On the opposite bank from where the deer were earlier in the day is the woodland. This area explodes with the tuneful song of a variety of songbirds that inhabit there, such as the Blackbirds, Song Thrushes, Blue Tits, Great Tits, Blackcaps, Robins, and smallest of them all, the Wrens.

These diminutive creatures let everyone know that they are there, the small size hides a very distinct and loud song. Every time these small birds with the massive personality pop out into the open to sing and mark their territory they put their lives on the line, as a Sparrow Hawk patrols this area. The Sparrow Hawk is a supreme hunter that is well adapted to manoeuvre at speed amongst the dense woodland in search of an unsuspecting victim and a Wren singing out in the open is a prime target.

A sudden splash as a Brown Trout leaps out of the water trying to catch a flying insect just above the surface, has caught the attention of an Otter relaxing under a tree by the riverbank. The Otter slips into the water with a soft splash and goes to work in search of a meal. This intelligent and effective hunter soon reappears on the surface with a fish, which is soon devoured before he dives for another. A couple of fish later and the Otter has had his fill, so he now decides it’s time to play and searches for something to keep him amused. Two unsuspecting adult Mute Swans are happily and gracefully gliding downstream when suddenly one lets out a mighty hoot, flaps vigorously and torpedoes its head underwater but this is a fruitless act and so it comes up with nothing. The Swan resumes its peaceful swim but this only lasts a few seconds before the same thing happens again, this time a line of small bubbles appear on the waters surface, and gives the game away as it’s the Otter who reappears further up river and then suddenly disappears just as quickly.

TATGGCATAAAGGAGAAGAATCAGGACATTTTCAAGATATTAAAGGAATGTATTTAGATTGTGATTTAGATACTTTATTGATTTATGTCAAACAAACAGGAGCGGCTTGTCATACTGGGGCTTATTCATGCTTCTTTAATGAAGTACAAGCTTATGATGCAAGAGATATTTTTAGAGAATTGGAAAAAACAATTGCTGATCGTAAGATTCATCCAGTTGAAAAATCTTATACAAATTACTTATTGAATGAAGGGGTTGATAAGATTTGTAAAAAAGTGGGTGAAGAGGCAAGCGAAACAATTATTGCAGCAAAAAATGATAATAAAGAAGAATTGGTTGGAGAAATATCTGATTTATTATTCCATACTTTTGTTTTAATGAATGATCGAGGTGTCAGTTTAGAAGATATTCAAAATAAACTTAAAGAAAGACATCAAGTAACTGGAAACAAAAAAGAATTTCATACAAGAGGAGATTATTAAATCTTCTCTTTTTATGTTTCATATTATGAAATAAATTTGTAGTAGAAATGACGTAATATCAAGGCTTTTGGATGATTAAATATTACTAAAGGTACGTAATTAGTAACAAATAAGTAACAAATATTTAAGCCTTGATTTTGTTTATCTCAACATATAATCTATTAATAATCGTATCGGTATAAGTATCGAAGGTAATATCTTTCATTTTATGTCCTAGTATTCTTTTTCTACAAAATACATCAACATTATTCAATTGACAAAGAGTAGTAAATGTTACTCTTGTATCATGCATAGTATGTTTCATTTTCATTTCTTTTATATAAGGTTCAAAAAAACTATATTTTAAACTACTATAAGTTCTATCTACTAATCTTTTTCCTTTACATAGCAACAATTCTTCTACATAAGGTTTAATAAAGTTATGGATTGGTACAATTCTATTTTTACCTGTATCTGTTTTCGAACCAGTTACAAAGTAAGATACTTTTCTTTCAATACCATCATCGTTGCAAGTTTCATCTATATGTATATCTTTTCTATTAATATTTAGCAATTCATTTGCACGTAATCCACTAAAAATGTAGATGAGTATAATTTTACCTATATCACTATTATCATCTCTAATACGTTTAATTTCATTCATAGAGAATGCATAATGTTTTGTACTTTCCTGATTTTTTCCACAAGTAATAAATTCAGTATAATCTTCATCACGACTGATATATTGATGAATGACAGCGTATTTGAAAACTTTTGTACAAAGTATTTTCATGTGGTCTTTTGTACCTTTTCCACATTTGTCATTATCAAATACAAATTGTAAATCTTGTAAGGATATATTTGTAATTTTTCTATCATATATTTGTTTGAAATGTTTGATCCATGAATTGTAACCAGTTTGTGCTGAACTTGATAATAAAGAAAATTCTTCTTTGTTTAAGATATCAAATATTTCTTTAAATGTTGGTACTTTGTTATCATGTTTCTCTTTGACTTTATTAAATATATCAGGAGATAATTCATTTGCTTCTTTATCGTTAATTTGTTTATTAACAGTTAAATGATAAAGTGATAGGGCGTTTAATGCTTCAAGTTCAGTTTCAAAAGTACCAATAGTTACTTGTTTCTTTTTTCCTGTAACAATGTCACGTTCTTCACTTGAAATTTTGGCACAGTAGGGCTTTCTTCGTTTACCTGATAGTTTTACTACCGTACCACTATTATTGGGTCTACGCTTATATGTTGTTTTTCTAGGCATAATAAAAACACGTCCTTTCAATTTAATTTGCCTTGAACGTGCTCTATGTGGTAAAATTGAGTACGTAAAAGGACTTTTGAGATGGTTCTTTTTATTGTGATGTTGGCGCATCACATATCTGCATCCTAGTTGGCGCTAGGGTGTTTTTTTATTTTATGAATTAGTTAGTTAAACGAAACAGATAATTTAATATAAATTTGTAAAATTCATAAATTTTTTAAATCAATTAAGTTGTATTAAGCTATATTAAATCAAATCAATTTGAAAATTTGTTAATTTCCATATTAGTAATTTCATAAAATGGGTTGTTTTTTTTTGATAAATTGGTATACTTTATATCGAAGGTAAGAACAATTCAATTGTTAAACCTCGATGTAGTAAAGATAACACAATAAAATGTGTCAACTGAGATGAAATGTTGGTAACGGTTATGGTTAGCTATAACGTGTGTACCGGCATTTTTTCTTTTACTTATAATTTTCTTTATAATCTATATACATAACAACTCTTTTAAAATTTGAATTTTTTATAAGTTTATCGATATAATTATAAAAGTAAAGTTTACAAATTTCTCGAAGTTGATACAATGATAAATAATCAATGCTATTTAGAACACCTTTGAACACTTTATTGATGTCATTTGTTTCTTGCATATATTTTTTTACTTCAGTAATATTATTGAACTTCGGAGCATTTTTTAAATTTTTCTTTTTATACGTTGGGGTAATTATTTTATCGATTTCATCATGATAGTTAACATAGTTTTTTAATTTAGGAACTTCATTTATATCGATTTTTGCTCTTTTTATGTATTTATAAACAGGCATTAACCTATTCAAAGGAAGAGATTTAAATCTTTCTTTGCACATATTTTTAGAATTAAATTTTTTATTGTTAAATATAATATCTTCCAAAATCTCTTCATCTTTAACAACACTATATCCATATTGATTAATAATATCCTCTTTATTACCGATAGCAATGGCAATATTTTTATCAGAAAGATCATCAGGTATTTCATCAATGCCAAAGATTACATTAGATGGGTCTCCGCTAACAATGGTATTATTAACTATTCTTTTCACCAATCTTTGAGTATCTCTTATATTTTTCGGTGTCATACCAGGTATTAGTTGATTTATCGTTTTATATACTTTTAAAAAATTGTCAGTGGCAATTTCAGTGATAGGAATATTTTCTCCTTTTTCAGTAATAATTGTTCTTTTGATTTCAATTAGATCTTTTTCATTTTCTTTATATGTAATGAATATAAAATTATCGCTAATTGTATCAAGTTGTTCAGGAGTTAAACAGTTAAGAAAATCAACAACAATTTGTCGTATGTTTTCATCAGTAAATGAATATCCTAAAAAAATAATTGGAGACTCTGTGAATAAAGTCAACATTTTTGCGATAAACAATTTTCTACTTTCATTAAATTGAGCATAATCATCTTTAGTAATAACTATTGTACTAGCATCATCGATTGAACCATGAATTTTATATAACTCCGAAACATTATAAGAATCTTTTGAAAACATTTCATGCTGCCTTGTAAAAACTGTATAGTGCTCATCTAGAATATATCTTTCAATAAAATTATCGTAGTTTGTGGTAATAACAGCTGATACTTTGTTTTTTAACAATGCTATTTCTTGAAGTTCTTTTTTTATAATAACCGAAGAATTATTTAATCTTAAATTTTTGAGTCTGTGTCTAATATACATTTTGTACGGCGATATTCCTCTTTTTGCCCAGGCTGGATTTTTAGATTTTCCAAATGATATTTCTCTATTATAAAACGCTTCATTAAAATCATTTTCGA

The day is all but over, the birds are beginning to settle down to roost for the night, but life is not on hold until the sun returns, for now it’s time for the nocturnal creatures to emerge from their sleepy day. Soon a bat swoops through the trees picking off the flying insects in the dusky sky, then, gradually more and more bats appear until there are hundreds in the air, the Pipistrelle bats are hunting in the woods and fields while the Duabenton bats use their large feet and tails to hunt for insects from the rivers surface. The constant adjustments and change in direction show how manoeuvrable these small mammals are in the pursuit of food. They use echolocation to detect the tiny insects they feed on. As the bat fly, most of the time in complete darkness on the hunt thy are constantly shouting and listening for the returning sound waves to tell them where the insects are.

The bats are not the only mammals out this night, a snuffling sound comes from the undergrowth followed by a movement in the long grass until suddenly out into the open appears the familiar black and white stripy face of a badger, rooting about for worms or something else juicy to eat, from small mammals to amphibians and even birds. Slowly and playfully the rest of the family appear to go about their nightly routine. As the sky gradually get lighter the familiar red and yellow glow of sunrise is now beginning to appear on the horizon and with this, a new day begins at the river…………………………

Created By
Stephen Crossan